In individual countries, the proportion of the grant managed by governments varies widely from zero to 100%. For example, there are no government PRs in the Central African Republic, Congo, and Gabon in Central Africa; and 100% in Togo. Government implementer types also vary. The Ministry of Health (Guinea, Niger or Nigeria), the Office of the Prime Minister (Togo), the National Agency for the Control of AIDS or its equivalent (Nigeria and Senegal), or a State government (Nigeria), are government PRs across the region.

As may be expected, INGOs working in Nigeria and DRC manage the largest grants. They are Catholic Relief Services and Stitching CORDAID, managing about $324 million and $325 million respectively. The third largest INGO grant is Family Health International with $290 million for the Nigeria program.

It is likely that the proportion of the grants managed by each category of PRs will slightly change as more countries finalize their grants for the 2021-2023 implementation cycle. The change is likely to increase the proportion of the grants managed by governments as UNDP transitions out of Chad, Sierra Leone starts a new cycle, and so on. But even as those proportions change, they will not dramatically affect the importance of INGOs as PRs of choice in the WCA constituency.

The INGOs/UN provide costly services. In grants managed by INGOs/UN, about 25% of the grants are affected by the cost of ‘Human Resources, Overheads, Planning, and Administration’. It is not clear if the country alloscation formula and countries funding request do consider this factors when planning for the result to be achieve. This proportion can increase to as much as 66%, leaving a much-reduced amount for grant operations, according to the OIG audit on high risks countries (five of the countries listed among the 24 analyzed in detail were in WCA). Up to 7% of the value of grants cover the support received by the INGOs from their headquarters. Such overhead support is not permissible for local or community organizations. According to the OIG review, INGOs’ performance is aligned with its government sub-recipient despite the higher cost. Thus, capacity building in the government PR would represent better value for money, added the report.

The proportion of grants managed by governments in WCA conceals the strength and involvement of other INGOs or private firms that support financial risk mitigation measures in some countries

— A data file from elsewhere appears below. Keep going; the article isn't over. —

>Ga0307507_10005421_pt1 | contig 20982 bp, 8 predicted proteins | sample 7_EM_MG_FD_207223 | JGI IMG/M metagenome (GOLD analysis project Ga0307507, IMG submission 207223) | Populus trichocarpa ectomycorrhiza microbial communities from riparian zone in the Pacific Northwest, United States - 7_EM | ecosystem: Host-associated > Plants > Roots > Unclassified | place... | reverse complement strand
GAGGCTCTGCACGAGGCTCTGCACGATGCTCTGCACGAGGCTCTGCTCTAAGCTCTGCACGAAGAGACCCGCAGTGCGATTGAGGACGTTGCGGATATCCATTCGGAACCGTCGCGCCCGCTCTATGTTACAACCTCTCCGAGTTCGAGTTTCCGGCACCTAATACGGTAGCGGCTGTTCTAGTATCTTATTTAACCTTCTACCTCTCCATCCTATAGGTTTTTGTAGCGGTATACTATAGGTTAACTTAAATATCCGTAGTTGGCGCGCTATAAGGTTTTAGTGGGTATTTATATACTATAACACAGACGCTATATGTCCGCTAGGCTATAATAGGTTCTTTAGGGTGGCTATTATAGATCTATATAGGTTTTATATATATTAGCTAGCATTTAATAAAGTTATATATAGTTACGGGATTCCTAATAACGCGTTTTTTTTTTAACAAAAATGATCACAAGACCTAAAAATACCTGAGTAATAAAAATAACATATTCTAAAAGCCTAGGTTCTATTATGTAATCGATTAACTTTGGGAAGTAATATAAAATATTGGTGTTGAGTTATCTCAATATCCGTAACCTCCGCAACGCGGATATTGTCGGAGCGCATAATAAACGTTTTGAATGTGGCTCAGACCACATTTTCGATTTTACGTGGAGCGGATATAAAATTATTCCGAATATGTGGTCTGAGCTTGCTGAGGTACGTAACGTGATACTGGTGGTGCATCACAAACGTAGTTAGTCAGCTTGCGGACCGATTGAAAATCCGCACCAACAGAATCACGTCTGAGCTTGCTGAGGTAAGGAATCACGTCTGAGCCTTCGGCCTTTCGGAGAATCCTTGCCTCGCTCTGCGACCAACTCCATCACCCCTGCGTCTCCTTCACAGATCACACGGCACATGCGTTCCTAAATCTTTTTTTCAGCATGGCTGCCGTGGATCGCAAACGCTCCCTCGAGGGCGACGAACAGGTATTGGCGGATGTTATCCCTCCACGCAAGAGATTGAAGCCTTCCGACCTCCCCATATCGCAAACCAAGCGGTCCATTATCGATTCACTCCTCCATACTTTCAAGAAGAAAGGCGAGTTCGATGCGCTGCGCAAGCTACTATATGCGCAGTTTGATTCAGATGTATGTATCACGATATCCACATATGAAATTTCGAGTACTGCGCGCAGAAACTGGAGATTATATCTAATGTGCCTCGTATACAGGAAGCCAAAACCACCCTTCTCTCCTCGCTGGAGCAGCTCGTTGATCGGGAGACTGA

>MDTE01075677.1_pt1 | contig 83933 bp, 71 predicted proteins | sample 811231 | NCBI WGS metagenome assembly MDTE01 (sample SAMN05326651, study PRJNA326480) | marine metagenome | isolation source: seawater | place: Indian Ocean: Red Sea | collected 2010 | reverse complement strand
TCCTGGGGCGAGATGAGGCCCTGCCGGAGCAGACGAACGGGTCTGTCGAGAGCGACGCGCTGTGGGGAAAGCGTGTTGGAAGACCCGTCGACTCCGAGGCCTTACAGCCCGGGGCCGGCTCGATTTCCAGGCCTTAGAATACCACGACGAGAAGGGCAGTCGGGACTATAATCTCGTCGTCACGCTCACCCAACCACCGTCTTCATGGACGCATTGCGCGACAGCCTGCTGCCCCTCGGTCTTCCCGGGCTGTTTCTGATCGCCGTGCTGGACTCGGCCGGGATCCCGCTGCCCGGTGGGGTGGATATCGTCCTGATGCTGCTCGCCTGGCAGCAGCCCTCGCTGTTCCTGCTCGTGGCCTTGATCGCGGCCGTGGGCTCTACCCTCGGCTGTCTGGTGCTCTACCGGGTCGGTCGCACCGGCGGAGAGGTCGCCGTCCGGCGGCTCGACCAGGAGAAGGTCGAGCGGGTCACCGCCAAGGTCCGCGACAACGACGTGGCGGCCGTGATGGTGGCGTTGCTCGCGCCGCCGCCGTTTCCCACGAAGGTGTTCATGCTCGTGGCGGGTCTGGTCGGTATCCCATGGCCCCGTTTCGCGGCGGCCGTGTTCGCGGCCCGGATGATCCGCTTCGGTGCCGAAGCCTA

Other private firms’ risk mitigation costs deducted from grants

In WCA, 11 countries were under ASP or fiscal agents with government PRs, according to the OIG review. The Global Fund requires the services of private firms to provide fiscal, fiduciary, or procurement services on several grants either in conjunction with the ASP or not. Those safeguard measures last for several grant cycles. For instance, Mali is under ASP and Zero-Cash Policy since 2010, Burkina Faso has a fiscal agent since 2013.

The costs of fiscal agents are taken out of the grant, but their cost information is not readily available in the existing datasets. It would have been helpful to deduct risk mitigation costs like those from the grants managed by government PRs to get a clearer picture of the distribution of the Global Fund resources. The OIG audit in Cote d’Ivoire in 2016 indicated that the fiscal agent costs represented 5% of the grants.

INGOs, UN agencies, fiscal agents are not a panacea-  a comparative analysis is needed

Those INGOs/fiscal agents are not a solution. In 2019, the OIG audit in Sierra Leone found between 44% and 55% of financial irregularities had been approved by the fiscal agent team, including a procurement specialist. In 2019, an OIG investigation in DRC found that the management of Population Services International, an INGO PR, manipulated tenders and inflated prices together with fiduciary agents for personal gain. The OIG has documented cases of financial mismanagement in other countries with fiscal agents, INGOs, or UN agencies.

Some countries like Chad or Togo which used to have INGOs and UN agencies as PRs are transitioning (or have transitioned) to managing their grants without them. The countries set up a program management unit, recruited and trained personnel, and paid them salaries that were at a higher level than the government entities but lower than the INGOs.

An updated cost-effectiveness analysis is needed to compare the cost and the benefits of those ASP risk mitigation measures with the alternative local entities with appropriately trained and resourced staff. Those local entities could be governments and/or CSOs. Such a study would inform decisions regarding the best options for financial and program implementation and, hopefully, increased performance of Global Fund grants in West and Central Africa. If any outside entity is chosen, the cost of this must be taken into account as a key factor in the country’s grant allocation and performance, as the Global Fund allots performance-based grants. Country allocation is based on a country’s burden of disease and income level. The Key Performance Indicators (KPIs) are related to these. One cannot expect a country to achieve its performance targets when, from a practical perspective, its resources are reduced materially: at least 25% of the grants managed by INGOs or UN agencies are not available to be used directly for interventions to achieve the program’s key objectives. Other stringent measures to reduce risk come at the expense of timely implementation. Indeed, there is an inherent trade-off between mitigating the risk of mismanagement and achieving results. This leads us into a whole new discussion regarding ‘risk appetite,’country ownership and capacity building, which we hope to cover in another article expanding this argument.

If nothing else, it is also important to review those measures regularly instead of them seeming to be ‘set in stone’ for as long as the Global Fund continues to invest in those countries.